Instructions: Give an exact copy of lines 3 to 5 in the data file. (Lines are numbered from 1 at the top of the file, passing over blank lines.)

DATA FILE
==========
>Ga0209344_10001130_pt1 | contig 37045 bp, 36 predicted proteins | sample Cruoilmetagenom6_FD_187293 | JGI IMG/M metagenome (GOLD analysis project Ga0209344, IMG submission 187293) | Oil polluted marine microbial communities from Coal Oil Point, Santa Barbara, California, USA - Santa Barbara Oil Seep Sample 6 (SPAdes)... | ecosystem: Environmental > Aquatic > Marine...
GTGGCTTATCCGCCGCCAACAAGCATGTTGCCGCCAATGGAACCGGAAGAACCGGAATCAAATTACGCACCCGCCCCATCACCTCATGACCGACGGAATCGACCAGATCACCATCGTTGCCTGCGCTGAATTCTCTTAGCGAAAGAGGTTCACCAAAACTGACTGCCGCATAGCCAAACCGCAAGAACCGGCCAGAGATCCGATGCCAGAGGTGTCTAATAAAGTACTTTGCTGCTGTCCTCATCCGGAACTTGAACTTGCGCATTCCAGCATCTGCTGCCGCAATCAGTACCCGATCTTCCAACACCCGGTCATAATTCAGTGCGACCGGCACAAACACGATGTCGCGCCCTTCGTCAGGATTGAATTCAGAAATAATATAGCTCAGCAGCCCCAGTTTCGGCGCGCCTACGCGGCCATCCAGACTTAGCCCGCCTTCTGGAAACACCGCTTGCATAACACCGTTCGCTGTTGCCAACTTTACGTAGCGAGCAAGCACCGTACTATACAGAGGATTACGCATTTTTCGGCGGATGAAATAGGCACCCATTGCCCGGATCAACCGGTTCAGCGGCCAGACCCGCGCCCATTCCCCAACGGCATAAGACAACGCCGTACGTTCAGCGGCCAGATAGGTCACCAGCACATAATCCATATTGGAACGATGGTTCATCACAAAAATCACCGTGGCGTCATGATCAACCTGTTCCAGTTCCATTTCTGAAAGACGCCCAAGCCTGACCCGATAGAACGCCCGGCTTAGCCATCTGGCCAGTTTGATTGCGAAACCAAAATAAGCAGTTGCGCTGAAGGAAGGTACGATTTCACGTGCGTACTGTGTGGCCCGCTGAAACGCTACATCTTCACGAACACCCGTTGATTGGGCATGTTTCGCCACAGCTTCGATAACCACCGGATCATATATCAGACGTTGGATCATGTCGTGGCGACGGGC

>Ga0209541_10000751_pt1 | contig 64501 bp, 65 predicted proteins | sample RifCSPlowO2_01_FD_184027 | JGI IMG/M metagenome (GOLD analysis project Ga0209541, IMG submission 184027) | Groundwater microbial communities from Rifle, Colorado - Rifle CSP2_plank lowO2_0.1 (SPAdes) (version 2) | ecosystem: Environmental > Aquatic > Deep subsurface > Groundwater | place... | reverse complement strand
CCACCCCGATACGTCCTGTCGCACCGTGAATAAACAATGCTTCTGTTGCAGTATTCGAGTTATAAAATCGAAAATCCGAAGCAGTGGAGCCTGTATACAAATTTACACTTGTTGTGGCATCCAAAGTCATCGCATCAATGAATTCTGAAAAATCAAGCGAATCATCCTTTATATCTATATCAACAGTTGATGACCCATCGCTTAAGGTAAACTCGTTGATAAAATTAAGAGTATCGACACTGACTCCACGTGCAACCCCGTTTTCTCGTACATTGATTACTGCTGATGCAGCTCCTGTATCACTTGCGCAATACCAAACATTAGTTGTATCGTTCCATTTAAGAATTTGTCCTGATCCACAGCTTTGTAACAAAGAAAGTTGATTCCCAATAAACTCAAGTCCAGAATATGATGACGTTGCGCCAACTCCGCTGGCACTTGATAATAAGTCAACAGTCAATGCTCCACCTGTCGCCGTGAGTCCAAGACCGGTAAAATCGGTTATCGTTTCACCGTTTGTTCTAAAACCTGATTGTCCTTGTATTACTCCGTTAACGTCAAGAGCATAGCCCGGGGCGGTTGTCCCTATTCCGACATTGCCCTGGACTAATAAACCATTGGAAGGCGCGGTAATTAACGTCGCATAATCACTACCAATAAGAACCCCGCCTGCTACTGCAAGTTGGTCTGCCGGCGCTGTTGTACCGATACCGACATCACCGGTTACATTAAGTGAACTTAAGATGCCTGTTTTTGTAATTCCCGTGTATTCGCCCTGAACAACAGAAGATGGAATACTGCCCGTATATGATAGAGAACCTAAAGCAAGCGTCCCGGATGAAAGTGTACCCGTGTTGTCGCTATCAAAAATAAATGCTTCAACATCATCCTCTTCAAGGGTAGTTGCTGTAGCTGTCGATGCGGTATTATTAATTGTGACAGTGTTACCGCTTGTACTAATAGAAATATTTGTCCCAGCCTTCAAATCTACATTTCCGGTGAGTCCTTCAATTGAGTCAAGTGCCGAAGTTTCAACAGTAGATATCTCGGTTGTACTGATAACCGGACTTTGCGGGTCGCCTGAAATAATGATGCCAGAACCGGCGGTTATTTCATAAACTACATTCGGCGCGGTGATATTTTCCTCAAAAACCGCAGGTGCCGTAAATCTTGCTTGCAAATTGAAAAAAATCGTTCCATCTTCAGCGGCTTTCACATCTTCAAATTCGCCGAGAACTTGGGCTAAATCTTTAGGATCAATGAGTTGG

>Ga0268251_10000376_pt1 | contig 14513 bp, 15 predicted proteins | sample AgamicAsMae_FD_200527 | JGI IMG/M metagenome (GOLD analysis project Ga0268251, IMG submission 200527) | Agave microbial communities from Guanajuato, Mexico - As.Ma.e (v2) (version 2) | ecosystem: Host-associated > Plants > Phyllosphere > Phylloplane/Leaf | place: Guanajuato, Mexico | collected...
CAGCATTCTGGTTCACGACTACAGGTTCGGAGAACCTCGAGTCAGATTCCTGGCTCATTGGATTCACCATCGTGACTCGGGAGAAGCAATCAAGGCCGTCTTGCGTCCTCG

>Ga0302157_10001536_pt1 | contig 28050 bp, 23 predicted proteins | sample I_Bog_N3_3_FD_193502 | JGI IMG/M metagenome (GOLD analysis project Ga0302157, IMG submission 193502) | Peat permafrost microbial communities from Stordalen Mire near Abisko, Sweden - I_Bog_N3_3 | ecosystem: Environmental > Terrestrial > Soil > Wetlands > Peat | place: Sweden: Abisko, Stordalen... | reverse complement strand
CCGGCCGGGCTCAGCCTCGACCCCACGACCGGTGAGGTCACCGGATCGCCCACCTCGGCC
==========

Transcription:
>Ga0209541_10000751_pt1 | contig 64501 bp, 65 predicted proteins | sample RifCSPlowO2_01_FD_184027 | JGI IMG/M metagenome (GOLD analysis project Ga0209541, IMG submission 184027) | Groundwater microbial communities from Rifle, Colorado - Rifle CSP2_plank lowO2_0.1 (SPAdes) (version 2) | ecosystem: Environmental > Aquatic > Deep subsurface > Groundwater | place... | reverse complement strand
CCACCCCGATACGTCCTGTCGCACCGTGAATAAACAATGCTTCTGTTGCAGTATTCGAGTTATAAAATCGAAAATCCGAAGCAGTGGAGCCTGTATACAAATTTACACTTGTTGTGGCATCCAAAGTCATCGCATCAATGAATTCTGAAAAATCAAGCGAATCATCCTTTATATCTATATCAACAGTTGATGACCCATCGCTTAAGGTAAACTCGTTGATAAAATTAAGAGTATCGACACTGACTCCACGTGCAACCCCGTTTTCTCGTACATTGATTACTGCTGATGCAGCTCCTGTATCACTTGCGCAATACCAAACATTAGTTGTATCGTTCCATTTAAGAATTTGTCCTGATCCACAGCTTTGTAACAAAGAAAGTTGATTCCCAATAAACTCAAGTCCAGAATATGATGACGTTGCGCCAACTCCGCTGGCACTTGATAATAAGTCAACAGTCAATGCTCCACCTGTCGCCGTGAGTCCAAGACCGGTAAAATCGGTTATCGTTTCACCGTTTGTTCTAAAACCTGATTGTCCTTGTATTACTCCGTTAACGTCAAGAGCATAGCCCGGGGCGGTTGTCCCTATTCCGACATTGCCCTGGACTAATAAACCATTGGAAGGCGCGGTAATTAACGTCGCATAATCACTACCAATAAGAACCCCGCCTGCTACTGCAAGTTGGTCTGCCGGCGCTGTTGTACCGATACCGACATCACCGGTTACATTAAGTGAACTTAAGATGCCTGTTTTTGTAATTCCCGTGTATTCGCCCTGAACAACAGAAGATGGAATACTGCCCGTATATGATAGAGAACCTAAAGCAAGCGTCCCGGATGAAAGTGTACCCGTGTTGTCGCTATCAAAAATAAATGCTTCAACATCATCCTCTTCAAGGGTAGTTGCTGTAGCTGTCGATGCGGTATTATTAATTGTGACAGTGTTACCGCTTGTACTAATAGAAATATTTGTCCCAGCCTTCAAATCTACATTTCCGGTGAGTCCTTCAATTGAGTCAAGTGCCGAAGTTTCAACAGTAGATATCTCGGTTGTACTGATAACCGGACTTTGCGGGTCGCCTGAAATAATGATGCCAGAACCGGCGGTTATTTCATAAACTACATTCGGCGCGGTGATATTTTCCTCAAAAACCGCAGGTGCCGTAAATCTTGCTTGCAAATTGAAAAAAATCGTTCCATCTTCAGCGGCTTTCACATCTTCAAATTCGCCGAGAACTTGGGCTAAATCTTTAGGATCAATGAGTTGG

>Ga0268251_10000376_pt1 | contig 14513 bp, 15 predicted proteins | sample AgamicAsMae_FD_200527 | JGI IMG/M metagenome (GOLD analysis project Ga0268251, IMG submission 200527) | Agave microbial communities from Guanajuato, Mexico - As.Ma.e (v2) (version 2) | ecosystem: Host-associated > Plants > Phyllosphere > Phylloplane/Leaf | place: Guanajuato, Mexico | collected...